ARTICLE #34 [First published in February 1991 Chicago Point]
You’re in trouble. You’ve just rolled a horrible number. What’s the right play? Does any reasonable action exist?
Looking at the roll, you may want to just surrender. You react to the subsequent pressures by trying to minimize damage. As plays become locked into automatic, the nicety of options is lost. It’s much too late to change directions now. What’s even the point? There appears to be no escape. The best possible play will likely fail, yet you still search for it. You ask yourself, “How did I get into so much trouble? Where did I go wrong?”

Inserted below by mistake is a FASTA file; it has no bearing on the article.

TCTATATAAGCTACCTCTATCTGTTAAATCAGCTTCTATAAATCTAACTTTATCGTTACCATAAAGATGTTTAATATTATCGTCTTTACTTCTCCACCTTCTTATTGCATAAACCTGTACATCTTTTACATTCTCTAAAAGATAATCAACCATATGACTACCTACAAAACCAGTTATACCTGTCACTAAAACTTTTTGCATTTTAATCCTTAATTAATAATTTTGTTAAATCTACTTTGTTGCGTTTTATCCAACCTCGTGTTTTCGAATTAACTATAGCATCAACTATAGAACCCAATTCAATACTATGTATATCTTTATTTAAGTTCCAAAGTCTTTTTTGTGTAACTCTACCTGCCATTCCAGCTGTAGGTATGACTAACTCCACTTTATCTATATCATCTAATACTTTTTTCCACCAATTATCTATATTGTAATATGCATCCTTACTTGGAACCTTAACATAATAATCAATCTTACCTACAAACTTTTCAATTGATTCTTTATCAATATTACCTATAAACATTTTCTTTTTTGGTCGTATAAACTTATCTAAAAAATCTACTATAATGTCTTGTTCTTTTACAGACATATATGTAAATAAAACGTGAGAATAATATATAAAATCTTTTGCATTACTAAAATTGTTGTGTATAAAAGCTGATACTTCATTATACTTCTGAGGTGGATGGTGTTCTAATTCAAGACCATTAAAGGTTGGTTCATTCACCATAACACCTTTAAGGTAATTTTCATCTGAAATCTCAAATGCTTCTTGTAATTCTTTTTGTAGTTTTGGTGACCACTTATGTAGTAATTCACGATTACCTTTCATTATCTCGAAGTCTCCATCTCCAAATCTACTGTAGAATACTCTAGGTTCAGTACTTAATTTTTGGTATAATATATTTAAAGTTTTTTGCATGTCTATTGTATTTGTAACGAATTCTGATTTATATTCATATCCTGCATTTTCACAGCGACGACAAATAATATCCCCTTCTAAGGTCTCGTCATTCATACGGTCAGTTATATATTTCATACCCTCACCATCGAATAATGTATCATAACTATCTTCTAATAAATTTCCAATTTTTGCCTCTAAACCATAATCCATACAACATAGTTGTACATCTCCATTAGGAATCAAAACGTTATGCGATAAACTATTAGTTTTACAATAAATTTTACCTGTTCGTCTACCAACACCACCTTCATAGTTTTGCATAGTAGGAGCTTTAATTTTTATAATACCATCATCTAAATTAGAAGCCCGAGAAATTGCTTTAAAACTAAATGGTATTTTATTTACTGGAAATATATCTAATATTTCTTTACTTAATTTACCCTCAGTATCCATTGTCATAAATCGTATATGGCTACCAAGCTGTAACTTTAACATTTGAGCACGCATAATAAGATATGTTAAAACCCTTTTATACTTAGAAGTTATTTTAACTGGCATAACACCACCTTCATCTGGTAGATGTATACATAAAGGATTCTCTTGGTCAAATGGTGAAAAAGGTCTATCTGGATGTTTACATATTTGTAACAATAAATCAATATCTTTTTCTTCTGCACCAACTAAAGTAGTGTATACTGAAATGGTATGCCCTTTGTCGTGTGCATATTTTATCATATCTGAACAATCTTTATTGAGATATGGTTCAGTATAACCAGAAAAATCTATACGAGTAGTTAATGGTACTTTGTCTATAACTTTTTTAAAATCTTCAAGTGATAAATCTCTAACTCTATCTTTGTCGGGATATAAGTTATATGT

This critical moment captures the drama of the conflict. The problem has been so often depicted that finding a solution to it is the acumen of a great player. What we tend to disregard is that the situation is probably an impressive attempt to correct some previous underlying mistakes.
Fundamental plays are rarely appreciated when they’re made. They might be as simple as establishing an anchor or as subtle as splitting the back men for future flexibility. Preventing problems does not reap the glory associated with solving them. I wonder if sometimes we create these challenges merely to show others that we are capable of finding the cure.
The most effective players are rarely involved in flamboyant plays.
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